Concept Testing: How to test a concept without killing it

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Secret #7: The psychological atmosphere of the group is as important as the concept statement itself.

Tell participants clearly what the task is, how you want them to approach it, and make it desirable and safe to do so. Set up an atmosphere of psychological safety, trust and constructive helpfulness. Make it clear that they are there to help you develop the basic idea into something genuinely useful to them. You want their suggestions and constructive criticisms.

You are interested primarily in their reactions, not as much in how they think other people would feel, although the latter also can be helpful.

Certain kinds of people, particularly physicians, have been trained to think scientifically, but not hypothetically and creatively. If the concept is an undeveloped idea, make it clear that you will be asking them to make certain assumptions without supporting data.

The point here is that you have to make it safe for people to think creatively and hypothetically. Otherwise, you run the risk of people saying, “How can we comment before we know the exact characteristics of the product?”

In order to further encourage psychological comfort, I stress how important it is for them to express any dissenting opinions or contrary experiences, even if they are a minority of one. It is important to the client to hear any negatives that exist. So, I am perceived as a neutral third party with no vested interest in anything other than an accurate and thorough discussion. In other words, make it OK to express different views.

Secret #8: The role of the researcher in concept development is highly creative.

The job of the researcher in concept development is not only analytical, but extremely creative. The researcher’s mission is not just to dissect what is, but build what can be.

The first groups usually start out skeptical

Almost every good concept starts off with strong skepticism, which can be devastating to the client unless the process is understood. Sometimes concept testing is unfortunately stopped at this initial flood of objections. However, objections are actually desirable, because in the first sessions you want to understand people’s concerns. In fact, I am very suspicious in the rare cases of concepts which are extremely positive from the beginning. I worry that the participants are getting carried away by the enthusiasm of the moment, and are not realistically considering usage questions. That’s when I play devil’s advocate and make them sell me.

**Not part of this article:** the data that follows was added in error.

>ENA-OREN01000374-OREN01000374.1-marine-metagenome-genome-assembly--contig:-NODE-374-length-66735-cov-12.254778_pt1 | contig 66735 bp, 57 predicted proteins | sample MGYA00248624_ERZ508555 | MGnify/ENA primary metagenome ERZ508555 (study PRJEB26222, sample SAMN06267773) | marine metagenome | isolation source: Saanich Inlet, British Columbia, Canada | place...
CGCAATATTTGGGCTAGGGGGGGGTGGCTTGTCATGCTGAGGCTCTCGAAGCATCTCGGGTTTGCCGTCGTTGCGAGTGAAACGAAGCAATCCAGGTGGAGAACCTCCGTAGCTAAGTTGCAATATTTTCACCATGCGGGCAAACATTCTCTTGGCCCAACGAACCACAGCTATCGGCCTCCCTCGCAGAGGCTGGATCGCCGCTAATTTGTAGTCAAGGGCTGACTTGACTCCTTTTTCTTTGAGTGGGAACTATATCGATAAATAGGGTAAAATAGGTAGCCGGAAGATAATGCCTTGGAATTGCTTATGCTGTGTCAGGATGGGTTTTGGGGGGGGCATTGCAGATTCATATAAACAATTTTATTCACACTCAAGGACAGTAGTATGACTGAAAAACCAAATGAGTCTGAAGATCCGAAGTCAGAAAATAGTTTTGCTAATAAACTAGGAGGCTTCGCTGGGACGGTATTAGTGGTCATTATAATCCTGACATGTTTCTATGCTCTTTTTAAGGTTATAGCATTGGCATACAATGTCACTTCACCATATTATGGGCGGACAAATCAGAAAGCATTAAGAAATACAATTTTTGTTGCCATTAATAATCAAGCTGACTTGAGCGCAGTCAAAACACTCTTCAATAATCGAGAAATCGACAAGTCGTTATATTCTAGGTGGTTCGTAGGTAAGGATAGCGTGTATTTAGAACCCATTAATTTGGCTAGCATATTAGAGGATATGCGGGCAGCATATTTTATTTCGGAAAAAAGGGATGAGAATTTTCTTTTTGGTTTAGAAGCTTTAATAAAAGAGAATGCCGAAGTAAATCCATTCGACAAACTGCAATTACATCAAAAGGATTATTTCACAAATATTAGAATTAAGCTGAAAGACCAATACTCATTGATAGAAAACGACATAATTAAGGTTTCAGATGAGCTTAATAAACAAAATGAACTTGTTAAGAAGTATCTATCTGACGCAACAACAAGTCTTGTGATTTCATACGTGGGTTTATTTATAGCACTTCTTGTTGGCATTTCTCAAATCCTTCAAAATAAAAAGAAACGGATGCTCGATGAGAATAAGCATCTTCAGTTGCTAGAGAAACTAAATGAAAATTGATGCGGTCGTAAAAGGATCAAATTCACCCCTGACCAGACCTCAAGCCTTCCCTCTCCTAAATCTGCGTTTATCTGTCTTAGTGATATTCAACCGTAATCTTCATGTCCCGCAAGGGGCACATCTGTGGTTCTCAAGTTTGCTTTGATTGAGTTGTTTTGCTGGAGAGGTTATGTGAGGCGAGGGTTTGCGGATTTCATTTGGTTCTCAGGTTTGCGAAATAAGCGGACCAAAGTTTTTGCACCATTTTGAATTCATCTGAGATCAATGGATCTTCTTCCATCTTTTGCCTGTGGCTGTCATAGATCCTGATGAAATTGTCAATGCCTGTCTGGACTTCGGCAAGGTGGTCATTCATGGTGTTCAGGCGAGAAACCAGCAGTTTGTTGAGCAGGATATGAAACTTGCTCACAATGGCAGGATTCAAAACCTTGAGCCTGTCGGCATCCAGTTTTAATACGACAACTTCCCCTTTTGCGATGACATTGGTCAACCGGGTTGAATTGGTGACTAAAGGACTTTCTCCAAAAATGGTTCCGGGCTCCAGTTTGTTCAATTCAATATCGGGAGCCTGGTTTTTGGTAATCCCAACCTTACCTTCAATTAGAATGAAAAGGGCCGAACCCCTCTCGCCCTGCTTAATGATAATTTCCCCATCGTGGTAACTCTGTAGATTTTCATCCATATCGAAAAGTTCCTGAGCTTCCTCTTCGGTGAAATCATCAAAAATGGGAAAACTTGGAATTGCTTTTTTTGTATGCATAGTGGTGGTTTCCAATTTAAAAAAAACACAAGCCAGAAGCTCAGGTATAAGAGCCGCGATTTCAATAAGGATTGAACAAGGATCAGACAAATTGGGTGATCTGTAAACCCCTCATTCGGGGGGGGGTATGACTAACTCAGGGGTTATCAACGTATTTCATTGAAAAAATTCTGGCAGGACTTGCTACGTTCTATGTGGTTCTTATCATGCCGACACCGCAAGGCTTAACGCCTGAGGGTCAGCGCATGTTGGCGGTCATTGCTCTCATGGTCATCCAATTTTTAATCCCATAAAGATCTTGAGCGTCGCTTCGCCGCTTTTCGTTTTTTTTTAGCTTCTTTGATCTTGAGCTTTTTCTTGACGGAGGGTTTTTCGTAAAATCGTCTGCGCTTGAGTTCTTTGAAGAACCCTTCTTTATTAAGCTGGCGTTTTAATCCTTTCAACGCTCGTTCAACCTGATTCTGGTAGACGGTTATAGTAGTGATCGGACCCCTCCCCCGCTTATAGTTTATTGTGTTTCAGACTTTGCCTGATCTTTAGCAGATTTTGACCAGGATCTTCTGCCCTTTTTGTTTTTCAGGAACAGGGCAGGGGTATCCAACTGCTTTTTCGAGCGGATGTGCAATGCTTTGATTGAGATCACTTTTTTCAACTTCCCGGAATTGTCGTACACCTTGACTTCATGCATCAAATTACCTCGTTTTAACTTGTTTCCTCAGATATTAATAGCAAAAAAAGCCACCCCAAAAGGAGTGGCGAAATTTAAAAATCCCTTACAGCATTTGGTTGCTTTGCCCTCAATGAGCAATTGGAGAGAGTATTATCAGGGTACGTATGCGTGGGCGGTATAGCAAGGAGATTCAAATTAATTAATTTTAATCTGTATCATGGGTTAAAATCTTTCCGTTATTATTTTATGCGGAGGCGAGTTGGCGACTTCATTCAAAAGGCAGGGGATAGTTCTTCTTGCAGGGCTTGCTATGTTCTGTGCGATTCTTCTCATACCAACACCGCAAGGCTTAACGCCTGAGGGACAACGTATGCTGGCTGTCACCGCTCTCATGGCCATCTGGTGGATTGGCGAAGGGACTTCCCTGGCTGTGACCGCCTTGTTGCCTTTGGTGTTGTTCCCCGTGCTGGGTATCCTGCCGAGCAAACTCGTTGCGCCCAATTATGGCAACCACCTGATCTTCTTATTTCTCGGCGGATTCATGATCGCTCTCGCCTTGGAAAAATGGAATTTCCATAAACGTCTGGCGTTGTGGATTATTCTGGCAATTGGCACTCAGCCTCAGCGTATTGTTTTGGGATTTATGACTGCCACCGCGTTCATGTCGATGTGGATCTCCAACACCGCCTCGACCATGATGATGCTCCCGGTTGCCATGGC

Feed back the comments of earlier groups to new groups.

As successive groups begin to become more positive, bring up the negatives encountered in former groups and ask them how they would answer such objections.

Pay particular attention to opinion shifts.

When a participant changes from positive to negative or vice versa, make sure that you find out why. Often, this will provide you with the key to making the concept work.

Watch for “Hot Buttons” and “Achilles’ Heels”

Occasionally, you will find something about the product which is so positive or negative that it overwhelms all other issues.The most important positive response you can get to a new concept is the “Aha response.” When you describe the concept, people say “Aha, that’s what I need.” It is often accompanied by a sort of satisfied laughter. It is exactly the same gratifying realization that people get when they make any kind of discovery, or hear a joke with a message to be learned. You’ve hit a hot button.

For instance, I have worked with some medical products which physicians immediately believed would become “standards of community care.” They believed that they would have to use the product to defend against the malpractice risk of not using it. While situations like this are the dream of every product manager, these cases are rare. On the negative side, I can think of several Achilles’ Heels which made further development of products inadvisable. The reason that something is an Achilles Heel is usually because there is a fundamental contradiction inherent in the product which cannot be designed around. One was a bank check which would allow people to write in several payees at the same time. So, you could pay your rent, car payment, and several credit cards with the same check. This idea ran up against peoples’ practice of waiting a period of time before paying bills or writing checks before they had transferred funds into their account. There was no way at the time to design around this problem, so the concept was killed. Another time, a particular packaging was designed for unit dose ophthalmic products which could be used during eye surgery. The product was not able to be opened under operating room conditions by the ophthalmic surgeons, who are among the most dexterous people alive! An entirely new package concept had to be developed.